"It will be a day to remember."
Why the fuck did I even let that happen?
My goddamn brain still shuts off when he's close to me, how the hell is that possible?!
I'm still fuming when I get on my Big Lady and drive to Grams's house. My dad's parents will be there today, as well. Ever since Pops died we all make an effort to visit her regularly, Grams has always been a family person and we want to make sure she doesn't feel lonely. Mom even wanted her to move in, but Grams insisted they'd need their private space. She doesn't know that dad is still negotiating with the realtor to buy the house right next door, I'm sure she'd flip if she knew.
But that's what we do in this family. We help each other out, even if it sometimes happens to be a blessing in disguise.
"Hey, Grams!" I place my helmet on the counter in the hallway as I call out and make my way into the kitchen, seeing my grandmothers and grandpa sitting at the table, cups of coffees in their hands. I give Grams a kiss on the cheek but give the other two a tight hug. They're rarely at home, ever since they retired they're traveling the country, making up for the lost time they spent on their business. "Hey, travelers. How was Alaska?"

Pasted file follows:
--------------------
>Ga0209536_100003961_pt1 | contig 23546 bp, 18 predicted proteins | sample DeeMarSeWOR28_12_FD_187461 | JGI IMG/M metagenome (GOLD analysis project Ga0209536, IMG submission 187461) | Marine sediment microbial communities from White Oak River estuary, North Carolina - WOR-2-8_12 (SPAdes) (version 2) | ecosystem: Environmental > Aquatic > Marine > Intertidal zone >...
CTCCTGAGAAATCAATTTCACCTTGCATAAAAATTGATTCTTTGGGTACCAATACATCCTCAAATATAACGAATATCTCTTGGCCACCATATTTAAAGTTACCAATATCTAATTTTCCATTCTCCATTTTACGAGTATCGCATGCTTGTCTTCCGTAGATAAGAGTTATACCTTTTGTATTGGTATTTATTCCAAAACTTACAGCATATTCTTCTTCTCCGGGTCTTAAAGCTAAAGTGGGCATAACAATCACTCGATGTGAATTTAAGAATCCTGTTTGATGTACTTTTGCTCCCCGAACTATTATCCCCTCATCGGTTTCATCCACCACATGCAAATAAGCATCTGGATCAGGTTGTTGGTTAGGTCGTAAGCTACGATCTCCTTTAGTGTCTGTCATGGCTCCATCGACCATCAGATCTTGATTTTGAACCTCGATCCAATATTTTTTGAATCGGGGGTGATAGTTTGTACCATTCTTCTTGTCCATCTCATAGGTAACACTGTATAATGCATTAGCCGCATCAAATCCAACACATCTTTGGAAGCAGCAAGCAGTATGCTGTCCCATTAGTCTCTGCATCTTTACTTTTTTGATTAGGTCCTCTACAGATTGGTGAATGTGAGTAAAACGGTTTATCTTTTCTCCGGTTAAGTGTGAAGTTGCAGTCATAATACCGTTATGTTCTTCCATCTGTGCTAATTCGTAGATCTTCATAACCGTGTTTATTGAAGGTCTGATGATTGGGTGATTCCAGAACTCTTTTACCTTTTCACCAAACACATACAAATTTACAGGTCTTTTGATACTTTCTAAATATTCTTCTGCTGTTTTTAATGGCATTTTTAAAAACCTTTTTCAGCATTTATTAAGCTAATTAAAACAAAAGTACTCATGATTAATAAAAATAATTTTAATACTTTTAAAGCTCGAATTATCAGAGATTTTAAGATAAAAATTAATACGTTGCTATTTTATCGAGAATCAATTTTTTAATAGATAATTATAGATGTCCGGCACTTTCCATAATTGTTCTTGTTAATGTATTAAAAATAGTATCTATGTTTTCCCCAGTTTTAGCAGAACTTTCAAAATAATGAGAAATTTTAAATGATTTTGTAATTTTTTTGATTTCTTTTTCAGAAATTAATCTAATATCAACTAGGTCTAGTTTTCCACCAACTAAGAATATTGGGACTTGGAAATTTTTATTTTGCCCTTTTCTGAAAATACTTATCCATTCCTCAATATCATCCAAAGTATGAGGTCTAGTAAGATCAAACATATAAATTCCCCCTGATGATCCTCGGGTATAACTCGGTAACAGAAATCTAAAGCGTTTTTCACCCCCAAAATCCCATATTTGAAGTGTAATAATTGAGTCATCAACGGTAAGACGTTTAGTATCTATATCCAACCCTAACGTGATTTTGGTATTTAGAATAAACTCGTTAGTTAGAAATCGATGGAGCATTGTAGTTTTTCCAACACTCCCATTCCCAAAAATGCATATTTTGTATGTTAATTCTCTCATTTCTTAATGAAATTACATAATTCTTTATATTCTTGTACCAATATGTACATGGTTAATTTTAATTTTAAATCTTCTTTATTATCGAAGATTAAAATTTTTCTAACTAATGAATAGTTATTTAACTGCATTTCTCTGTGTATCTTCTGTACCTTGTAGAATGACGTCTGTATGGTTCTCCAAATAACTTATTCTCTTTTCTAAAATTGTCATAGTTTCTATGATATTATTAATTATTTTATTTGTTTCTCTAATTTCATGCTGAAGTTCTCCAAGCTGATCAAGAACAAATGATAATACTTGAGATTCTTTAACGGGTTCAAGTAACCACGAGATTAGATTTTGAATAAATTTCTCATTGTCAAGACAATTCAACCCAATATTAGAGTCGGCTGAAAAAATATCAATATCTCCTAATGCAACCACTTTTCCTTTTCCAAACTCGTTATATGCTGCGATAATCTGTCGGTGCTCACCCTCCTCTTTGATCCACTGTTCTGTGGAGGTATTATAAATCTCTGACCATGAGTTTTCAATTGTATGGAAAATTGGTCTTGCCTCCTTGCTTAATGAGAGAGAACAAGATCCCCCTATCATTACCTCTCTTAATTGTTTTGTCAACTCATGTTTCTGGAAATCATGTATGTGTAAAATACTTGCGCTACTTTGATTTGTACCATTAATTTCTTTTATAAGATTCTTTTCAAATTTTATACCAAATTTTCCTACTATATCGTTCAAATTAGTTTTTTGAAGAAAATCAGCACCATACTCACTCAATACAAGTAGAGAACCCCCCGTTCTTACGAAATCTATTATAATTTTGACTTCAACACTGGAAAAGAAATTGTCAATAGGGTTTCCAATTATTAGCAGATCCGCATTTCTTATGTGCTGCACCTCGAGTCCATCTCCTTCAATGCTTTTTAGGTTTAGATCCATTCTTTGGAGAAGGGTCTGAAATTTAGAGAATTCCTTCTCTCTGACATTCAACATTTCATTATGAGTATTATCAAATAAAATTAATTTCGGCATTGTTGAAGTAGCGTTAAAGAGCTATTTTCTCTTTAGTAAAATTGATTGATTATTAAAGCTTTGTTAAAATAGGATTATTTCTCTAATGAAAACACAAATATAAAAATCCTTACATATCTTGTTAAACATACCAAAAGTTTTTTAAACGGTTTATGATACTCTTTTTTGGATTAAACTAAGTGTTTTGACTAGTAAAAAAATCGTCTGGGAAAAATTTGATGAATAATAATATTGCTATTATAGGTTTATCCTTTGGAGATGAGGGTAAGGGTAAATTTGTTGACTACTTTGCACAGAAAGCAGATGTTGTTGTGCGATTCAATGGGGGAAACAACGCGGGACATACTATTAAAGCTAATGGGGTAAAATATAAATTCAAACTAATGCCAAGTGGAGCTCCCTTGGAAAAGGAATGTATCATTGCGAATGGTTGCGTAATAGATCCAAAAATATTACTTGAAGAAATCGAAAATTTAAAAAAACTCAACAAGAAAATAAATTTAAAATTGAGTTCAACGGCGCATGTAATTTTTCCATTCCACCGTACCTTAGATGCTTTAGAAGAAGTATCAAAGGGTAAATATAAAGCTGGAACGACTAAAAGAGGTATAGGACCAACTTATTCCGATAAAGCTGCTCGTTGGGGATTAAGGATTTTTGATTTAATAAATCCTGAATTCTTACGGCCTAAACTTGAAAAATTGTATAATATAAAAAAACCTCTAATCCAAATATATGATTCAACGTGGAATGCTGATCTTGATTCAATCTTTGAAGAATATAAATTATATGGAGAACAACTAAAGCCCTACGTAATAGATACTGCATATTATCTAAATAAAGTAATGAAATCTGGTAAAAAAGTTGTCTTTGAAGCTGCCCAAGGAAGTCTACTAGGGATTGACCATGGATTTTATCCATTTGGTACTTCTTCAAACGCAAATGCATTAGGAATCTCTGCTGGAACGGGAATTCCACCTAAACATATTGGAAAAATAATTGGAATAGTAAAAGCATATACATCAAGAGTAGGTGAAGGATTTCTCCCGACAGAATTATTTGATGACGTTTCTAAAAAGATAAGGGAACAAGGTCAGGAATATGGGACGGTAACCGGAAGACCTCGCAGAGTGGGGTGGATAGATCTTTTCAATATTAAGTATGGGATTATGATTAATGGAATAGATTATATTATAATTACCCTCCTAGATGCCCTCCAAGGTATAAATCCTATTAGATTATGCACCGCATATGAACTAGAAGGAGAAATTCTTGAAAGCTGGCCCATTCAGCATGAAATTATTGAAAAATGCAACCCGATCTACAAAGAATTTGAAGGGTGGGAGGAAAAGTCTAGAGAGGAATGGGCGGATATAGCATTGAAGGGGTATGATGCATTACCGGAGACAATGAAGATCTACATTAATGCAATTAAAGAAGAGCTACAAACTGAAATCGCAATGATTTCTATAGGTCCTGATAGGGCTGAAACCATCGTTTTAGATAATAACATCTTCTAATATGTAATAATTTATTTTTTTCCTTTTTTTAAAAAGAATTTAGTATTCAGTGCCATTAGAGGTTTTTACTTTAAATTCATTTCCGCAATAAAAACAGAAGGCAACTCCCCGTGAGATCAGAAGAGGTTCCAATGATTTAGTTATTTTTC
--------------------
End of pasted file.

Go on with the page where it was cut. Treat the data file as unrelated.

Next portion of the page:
"Cold as hell, that's what it was!" Grandma shivers at the thought, and I can't help but laugh. "Well, I did tell you that beforehand," I wiggle my finger at them. Sometimes I feel like I'm their grandmother, not the other way around.
"That didn't make it any less cold though, honey," Grandpa says and I just roll my eyes as I take a seat next to Grams, pulling over her cup of coffee.
"Hey!" she exclaims, but I just shrug as I take a sip. It's incredible how much their presence grounds me, I already feel much lighter than just minutes before, the incident with Lincoln seemingly fleeing my mind.
Grams slaps my arm, still looking at me with wide eyes. "Grams, you know you have to cut the caffeine," I retort.
"I can still drink a cup a day!"
"And you're telling me this is your first cup of the day?" I raise an eyebrow, and she just blinks a few times, not saying anything, until Grandpa speaks up, "Okay I'm just gonna say it: That was her third."
"Leo!" Both of my grandmothers exclaim and Grandpa looks utterly unimpressed when his wife slaps the back of his head. "God, since when do we rat out to the kids? What's wrong with you?"
I stifle a laugh when Grandma shakes her head at her husband, and Grams just crosses her arms in front of her chest while I sip her coffee, simply enjoying this moment.
"Grams, we're still up for Saturday, right?"
"You mean for the zoo? Of course! I haven't been there in ages." She smiles, and I give her shoulder a quick squeeze as I reply, "We will have a real granddaughter-grams day. With cotton candy."
That makes her laugh, "Wow. Cotton candy... Another thing I didn't have in ages."
"See? It will be a day to remember."
YOU ARE READING
What happens when a man who should be at the top of the world suddenly decides to take his life? Lincoln, a pediatric surgeon who has been confronted with more than one disaster in the past weeks, is convinced his life is not worth living anymor...